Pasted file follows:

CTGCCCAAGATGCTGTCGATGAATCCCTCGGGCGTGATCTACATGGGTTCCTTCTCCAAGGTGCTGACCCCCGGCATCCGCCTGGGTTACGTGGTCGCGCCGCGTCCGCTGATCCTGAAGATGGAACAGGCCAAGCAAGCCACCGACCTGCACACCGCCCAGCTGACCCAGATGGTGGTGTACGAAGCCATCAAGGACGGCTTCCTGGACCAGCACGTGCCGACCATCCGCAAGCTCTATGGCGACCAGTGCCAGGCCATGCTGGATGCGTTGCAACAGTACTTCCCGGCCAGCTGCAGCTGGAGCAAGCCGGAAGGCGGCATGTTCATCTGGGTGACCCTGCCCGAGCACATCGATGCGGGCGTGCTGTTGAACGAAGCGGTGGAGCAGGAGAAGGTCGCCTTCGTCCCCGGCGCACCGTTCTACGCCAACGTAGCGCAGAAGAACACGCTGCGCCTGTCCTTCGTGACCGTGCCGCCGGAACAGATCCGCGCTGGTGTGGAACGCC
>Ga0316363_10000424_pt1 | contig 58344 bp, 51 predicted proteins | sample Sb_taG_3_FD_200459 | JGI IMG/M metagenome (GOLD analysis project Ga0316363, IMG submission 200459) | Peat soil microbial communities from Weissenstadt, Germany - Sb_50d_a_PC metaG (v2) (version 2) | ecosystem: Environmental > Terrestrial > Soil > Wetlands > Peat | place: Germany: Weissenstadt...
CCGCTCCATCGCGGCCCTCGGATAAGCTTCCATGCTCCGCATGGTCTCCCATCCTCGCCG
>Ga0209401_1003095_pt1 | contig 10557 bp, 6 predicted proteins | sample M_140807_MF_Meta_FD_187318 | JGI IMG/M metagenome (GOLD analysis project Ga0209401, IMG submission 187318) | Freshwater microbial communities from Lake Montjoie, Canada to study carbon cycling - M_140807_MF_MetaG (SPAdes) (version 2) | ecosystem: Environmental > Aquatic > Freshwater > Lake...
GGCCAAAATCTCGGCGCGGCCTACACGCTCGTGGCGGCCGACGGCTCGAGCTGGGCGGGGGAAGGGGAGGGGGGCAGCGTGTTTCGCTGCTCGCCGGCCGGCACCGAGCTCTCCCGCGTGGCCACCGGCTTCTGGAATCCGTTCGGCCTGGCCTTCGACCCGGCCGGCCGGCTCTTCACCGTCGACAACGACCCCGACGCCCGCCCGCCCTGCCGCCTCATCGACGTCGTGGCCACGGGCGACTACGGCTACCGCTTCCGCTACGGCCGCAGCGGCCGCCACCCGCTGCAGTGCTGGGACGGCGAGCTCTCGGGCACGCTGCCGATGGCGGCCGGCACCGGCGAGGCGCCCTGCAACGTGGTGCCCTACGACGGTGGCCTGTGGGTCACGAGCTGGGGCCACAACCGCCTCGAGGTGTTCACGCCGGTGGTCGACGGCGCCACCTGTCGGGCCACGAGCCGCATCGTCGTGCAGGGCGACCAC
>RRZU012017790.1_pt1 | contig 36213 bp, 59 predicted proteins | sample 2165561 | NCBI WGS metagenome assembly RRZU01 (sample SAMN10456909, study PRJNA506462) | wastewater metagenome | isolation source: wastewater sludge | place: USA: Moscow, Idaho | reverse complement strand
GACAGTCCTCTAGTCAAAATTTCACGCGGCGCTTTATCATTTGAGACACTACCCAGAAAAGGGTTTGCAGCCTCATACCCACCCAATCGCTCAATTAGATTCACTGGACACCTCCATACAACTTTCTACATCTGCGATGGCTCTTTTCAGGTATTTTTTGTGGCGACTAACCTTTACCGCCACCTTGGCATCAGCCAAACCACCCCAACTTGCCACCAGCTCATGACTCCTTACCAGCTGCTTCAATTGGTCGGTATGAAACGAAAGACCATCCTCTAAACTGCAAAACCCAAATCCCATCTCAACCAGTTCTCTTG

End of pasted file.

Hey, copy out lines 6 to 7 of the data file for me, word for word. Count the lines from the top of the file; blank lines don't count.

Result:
>RRZU012017790.1_pt1 | contig 36213 bp, 59 predicted proteins | sample 2165561 | NCBI WGS metagenome assembly RRZU01 (sample SAMN10456909, study PRJNA506462) | wastewater metagenome | isolation source: wastewater sludge | place: USA: Moscow, Idaho | reverse complement strand
GACAGTCCTCTAGTCAAAATTTCACGCGGCGCTTTATCATTTGAGACACTACCCAGAAAAGGGTTTGCAGCCTCATACCCACCCAATCGCTCAATTAGATTCACTGGACACCTCCATACAACTTTCTACATCTGCGATGGCTCTTTTCAGGTATTTTTTGTGGCGACTAACCTTTACCGCCACCTTGGCATCAGCCAAACCACCCCAACTTGCCACCAGCTCATGACTCCTTACCAGCTGCTTCAATTGGTCGGTATGAAACGAAAGACCATCCTCTAAACTGCAAAACCCAAATCCCATCTCAACCAGTTCTCTTG